Sophisticated borrowers and lenders will be able to negotiate commercial mortgages through unlicensed channels if proposed regulatory amendments are enacted in Ontario. The draft regulation, currently posted for public comment on the provincial registry, arises from 2019 legislative recommendations pertaining to Ontario’s Mortgage Brokerages, Lenders and Administrators Act (MBLAA).
Drawing on stakeholder input at the time, Members of Provincial Parliament Doug Downey and Stan Cho maintained that some mechanisms meant to protect uninitiated consumers are unnecessary and cumbersome for entities such as large real estate companies, REITs, pension funds and property fund managers. In particular, they cited “requirements to receive or sign disclosure documents” as undue red tape.
The amendments would exempt qualifying lenders and mortgage brokers/dealers from the requirement to hold a mortgage brokerage license if they do business exclusively with designated sophisticated clients. Accompanying analysis notes that Sun Life Financial requested this exemption on behalf of its real estate subsidiary, BentallGreenOak, during the 2019 legislative review.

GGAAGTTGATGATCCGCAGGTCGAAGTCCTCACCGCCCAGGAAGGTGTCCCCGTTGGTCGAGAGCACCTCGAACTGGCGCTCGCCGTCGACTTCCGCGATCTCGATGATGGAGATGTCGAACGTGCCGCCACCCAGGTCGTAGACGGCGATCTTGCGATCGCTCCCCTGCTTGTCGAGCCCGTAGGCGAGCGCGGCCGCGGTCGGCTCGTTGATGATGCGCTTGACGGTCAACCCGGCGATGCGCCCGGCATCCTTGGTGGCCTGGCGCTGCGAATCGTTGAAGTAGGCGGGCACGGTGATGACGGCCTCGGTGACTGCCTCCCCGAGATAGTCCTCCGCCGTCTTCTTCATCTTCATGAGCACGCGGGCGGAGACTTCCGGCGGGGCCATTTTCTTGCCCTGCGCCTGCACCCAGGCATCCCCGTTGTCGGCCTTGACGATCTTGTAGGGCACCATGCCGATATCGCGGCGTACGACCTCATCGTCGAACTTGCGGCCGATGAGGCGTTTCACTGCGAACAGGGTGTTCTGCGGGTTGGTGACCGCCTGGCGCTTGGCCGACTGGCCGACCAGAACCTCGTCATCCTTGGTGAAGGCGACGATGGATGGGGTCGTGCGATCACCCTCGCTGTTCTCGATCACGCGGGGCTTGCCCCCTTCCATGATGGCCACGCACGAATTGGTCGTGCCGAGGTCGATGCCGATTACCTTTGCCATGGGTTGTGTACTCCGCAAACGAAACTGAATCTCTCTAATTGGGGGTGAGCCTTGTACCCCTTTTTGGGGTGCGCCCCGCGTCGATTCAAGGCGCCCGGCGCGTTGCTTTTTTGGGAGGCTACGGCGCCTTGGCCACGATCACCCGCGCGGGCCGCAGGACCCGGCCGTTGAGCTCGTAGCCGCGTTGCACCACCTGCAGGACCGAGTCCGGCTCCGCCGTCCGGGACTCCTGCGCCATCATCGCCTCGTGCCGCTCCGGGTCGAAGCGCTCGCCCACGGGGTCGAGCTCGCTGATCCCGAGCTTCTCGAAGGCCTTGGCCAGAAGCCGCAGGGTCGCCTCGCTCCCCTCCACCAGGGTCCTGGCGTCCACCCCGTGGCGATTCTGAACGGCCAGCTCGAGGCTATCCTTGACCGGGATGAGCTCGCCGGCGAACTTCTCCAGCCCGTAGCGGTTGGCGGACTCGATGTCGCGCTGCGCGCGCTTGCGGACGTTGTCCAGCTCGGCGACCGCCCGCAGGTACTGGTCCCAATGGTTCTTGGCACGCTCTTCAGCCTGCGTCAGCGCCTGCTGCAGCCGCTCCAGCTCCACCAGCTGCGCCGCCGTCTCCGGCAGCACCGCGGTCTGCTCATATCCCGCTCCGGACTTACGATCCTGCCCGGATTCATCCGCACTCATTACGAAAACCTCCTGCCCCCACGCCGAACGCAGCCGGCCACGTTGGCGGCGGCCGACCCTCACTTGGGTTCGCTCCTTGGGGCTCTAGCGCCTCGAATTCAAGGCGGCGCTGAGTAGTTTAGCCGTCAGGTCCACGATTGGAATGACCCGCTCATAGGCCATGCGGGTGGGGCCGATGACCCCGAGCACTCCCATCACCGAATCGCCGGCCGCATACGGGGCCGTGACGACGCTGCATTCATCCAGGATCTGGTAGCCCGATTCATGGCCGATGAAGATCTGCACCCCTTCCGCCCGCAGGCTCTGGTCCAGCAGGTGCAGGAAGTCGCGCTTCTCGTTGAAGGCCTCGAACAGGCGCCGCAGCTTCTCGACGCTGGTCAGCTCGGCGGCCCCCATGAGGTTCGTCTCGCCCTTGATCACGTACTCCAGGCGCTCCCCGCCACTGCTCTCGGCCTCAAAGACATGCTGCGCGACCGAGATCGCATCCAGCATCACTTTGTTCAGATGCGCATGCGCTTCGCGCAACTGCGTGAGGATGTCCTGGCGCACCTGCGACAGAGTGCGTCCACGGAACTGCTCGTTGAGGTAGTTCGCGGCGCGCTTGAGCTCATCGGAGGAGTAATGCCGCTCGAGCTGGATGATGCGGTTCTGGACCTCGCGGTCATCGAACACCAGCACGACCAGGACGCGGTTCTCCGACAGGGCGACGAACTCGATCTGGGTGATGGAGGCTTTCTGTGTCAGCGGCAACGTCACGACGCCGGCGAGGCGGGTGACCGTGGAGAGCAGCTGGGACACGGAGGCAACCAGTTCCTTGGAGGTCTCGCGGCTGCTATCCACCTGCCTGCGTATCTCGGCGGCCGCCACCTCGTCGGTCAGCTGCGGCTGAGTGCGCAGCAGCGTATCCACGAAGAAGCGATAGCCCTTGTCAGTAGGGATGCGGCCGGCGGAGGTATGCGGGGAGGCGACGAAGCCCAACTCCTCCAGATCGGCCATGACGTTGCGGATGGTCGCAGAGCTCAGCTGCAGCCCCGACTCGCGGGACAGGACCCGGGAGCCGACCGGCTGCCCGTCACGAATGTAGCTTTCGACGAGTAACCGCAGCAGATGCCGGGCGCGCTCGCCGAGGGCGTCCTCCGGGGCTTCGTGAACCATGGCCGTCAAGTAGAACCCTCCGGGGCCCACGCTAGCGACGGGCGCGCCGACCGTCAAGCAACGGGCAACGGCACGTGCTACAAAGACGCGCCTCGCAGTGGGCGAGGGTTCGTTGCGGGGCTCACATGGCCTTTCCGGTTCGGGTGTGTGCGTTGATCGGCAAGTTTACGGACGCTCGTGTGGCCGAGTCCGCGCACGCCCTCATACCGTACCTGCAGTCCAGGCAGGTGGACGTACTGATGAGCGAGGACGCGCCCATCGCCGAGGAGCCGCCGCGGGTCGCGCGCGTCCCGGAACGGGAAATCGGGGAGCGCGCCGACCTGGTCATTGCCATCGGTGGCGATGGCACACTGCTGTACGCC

Thus far, policy drafters have identified seven existing licensed brokerages that could qualify for the exemption, but they do not have complete data on eligible lenders. Along with the opportunity to comment, the posting with the proposed amendments poses questions in an effort to gauge uptake. Submissions can be made until October 4.
The analysis concludes that the amendments should reduce regulatory burden and costs “for financially sophisticated entities whose mortgage transactions pose a low risk to consumers” and ensure that regulators’ efforts and resources are more efficiently targeted to the needs of consumers.